In 2020, the whole genome sequence of leopard coral grouper has been published [5, 30, 31], and results showed that the length of whole genome sequence is smaller than other grouper species, implying the evolutionary ancient status of leopard coral grouper genome compared to other grouper species [5]. Genetic markers, such as microsatellite loci, were frequently applied to understand the genetic diversity of wild-type leopard coral grouper, which is also useful for breeding program development and fishery management [32,33,34,35]. By calculating the heterozygosity ratio of the microsatellite locus of farmed fish, Yang et al. (2020) indicated that the heterozygosity ratio of the leopard coral grouper is 0.42% [5], which is higher than the red-spotted grouper (E. akaara) (0.38%) [36], Murray Cod (Maccullochella peelii) (0.11%) [37], pike-perch (Sander lucioperca) (0.14%) [38], Triplophysa tibetana (0.1%) [39], male grass carp (Ctenopharyngodon idellus) (0.25%) and female grass carp (0.09%) [22], indicating that leopard coral grouper is still a low-level anthropogenic selection species among aquaculture species, and with a high degree of ethnic genetic divergence.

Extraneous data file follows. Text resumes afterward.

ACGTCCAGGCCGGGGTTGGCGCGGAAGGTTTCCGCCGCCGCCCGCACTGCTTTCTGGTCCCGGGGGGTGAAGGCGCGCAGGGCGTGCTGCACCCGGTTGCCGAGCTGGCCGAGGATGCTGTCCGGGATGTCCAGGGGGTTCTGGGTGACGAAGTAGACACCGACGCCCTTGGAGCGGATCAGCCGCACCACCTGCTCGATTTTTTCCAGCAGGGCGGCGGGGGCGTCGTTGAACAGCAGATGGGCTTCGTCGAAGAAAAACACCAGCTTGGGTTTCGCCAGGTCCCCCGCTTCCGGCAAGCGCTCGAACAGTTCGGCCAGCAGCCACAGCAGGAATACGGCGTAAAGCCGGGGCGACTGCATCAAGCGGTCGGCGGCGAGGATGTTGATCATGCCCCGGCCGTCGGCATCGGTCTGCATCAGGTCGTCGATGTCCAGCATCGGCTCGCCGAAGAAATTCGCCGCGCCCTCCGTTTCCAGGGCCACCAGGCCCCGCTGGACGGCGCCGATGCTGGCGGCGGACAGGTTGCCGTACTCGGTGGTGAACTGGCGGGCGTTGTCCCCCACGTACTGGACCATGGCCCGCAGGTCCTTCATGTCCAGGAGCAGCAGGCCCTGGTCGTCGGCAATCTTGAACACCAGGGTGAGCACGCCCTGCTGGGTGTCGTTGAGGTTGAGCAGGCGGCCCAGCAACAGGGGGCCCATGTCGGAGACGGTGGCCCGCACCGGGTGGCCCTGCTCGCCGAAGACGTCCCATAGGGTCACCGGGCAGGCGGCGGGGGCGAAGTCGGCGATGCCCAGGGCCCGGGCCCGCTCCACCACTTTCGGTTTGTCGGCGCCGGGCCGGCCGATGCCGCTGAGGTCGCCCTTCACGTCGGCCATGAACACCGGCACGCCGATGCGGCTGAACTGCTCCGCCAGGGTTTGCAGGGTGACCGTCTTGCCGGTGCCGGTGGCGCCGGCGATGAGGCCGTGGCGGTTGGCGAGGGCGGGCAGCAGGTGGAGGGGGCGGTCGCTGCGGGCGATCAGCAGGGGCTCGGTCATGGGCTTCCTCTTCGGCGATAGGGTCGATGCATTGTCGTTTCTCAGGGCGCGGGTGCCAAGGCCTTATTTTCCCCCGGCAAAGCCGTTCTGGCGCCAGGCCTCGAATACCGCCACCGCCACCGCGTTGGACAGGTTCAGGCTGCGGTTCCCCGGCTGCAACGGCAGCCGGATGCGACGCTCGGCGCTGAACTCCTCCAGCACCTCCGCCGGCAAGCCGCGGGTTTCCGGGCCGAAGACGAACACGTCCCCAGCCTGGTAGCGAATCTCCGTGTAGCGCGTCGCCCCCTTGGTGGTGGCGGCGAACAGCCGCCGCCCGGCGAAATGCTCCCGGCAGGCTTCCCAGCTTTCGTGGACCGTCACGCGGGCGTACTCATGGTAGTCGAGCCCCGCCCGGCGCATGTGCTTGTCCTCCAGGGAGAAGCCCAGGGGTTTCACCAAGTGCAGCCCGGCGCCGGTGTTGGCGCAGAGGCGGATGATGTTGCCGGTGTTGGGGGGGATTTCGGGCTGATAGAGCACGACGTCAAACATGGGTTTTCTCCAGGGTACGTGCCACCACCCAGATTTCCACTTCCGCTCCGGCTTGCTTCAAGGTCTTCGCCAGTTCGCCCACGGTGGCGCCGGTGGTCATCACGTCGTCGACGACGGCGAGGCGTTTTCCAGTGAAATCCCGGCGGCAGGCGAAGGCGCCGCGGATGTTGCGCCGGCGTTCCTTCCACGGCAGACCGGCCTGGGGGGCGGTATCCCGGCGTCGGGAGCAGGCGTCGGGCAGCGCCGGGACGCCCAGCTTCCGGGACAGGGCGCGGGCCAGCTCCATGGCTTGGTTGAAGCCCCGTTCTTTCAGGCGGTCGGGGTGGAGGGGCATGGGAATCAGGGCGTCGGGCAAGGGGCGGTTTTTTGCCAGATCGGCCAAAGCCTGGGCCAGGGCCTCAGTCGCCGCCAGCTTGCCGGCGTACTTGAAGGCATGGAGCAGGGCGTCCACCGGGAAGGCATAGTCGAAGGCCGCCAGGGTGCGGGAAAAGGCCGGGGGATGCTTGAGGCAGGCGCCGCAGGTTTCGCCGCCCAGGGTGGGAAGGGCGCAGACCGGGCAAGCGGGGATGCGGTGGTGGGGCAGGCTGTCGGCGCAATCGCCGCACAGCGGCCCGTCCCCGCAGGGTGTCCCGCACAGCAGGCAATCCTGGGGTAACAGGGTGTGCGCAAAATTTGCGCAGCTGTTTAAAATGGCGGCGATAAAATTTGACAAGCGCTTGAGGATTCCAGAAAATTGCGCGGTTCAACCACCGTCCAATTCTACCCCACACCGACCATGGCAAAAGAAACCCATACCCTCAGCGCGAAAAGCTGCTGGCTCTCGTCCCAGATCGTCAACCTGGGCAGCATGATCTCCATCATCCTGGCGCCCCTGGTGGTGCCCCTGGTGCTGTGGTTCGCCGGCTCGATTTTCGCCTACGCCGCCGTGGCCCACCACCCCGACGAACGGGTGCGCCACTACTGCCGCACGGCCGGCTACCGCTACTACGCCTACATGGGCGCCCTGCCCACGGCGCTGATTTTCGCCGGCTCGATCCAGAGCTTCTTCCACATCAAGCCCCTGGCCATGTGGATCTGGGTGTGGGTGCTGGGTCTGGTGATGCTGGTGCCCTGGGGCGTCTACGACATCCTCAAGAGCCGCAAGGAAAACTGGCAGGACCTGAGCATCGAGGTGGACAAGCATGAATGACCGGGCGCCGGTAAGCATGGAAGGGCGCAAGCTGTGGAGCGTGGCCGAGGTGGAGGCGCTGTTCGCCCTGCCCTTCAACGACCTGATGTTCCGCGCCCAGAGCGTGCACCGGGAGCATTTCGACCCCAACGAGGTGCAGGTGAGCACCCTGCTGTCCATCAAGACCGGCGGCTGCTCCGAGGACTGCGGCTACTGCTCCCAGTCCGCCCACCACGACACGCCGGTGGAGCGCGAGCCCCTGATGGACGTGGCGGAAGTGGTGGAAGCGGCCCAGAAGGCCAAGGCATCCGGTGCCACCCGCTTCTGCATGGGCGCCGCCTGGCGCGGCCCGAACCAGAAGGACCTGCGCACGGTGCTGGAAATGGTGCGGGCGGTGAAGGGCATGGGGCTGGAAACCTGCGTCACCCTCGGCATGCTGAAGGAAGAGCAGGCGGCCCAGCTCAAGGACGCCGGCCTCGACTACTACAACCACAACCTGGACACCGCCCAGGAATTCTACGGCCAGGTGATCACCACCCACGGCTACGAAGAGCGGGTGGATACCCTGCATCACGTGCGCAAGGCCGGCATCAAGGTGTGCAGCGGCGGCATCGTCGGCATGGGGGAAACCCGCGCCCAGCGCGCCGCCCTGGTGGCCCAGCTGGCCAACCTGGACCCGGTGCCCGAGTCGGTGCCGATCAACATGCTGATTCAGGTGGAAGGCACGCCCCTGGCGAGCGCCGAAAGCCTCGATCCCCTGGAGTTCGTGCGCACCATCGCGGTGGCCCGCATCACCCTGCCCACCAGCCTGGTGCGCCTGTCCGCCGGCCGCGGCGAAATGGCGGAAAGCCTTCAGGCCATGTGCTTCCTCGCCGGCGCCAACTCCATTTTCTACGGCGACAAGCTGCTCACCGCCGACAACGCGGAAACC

Transcriptome analysis has been widely used to reveal gene expression affecting the skin coloration in non-model organisms, such as common carp (Cyprinus carpio) [17, 40, 41], crucian carp (Carassius auratus) [42], crimson snapper (Lutjanus erythropterus) [43], and catfish-like loach (Triplophysa siluroides) [44]. However, the molecular mechanism of skin coloration is still poorly understood in the Serranidae family. In this study, we characterized the transcriptome sequences of leopard coral grouper with different skin colors (red and brown) collected from Penghu Sea in Taiwan (Fig. 1). We aimed to (i) conduct transcriptome analysis of leopard coral groupers with different skin colors; (ii) validate differentially expressed genes (DEGs) associated with different skin colors of leopard coral groupers from other populations. The purpose of this study was to reveal novel information on candidate DEGs related to skin coloration between red and brown leopard coral groupers. Ultimately, the findings could provide useful genetic information for the artificial breeding of leopard coral grouper with different skin colors.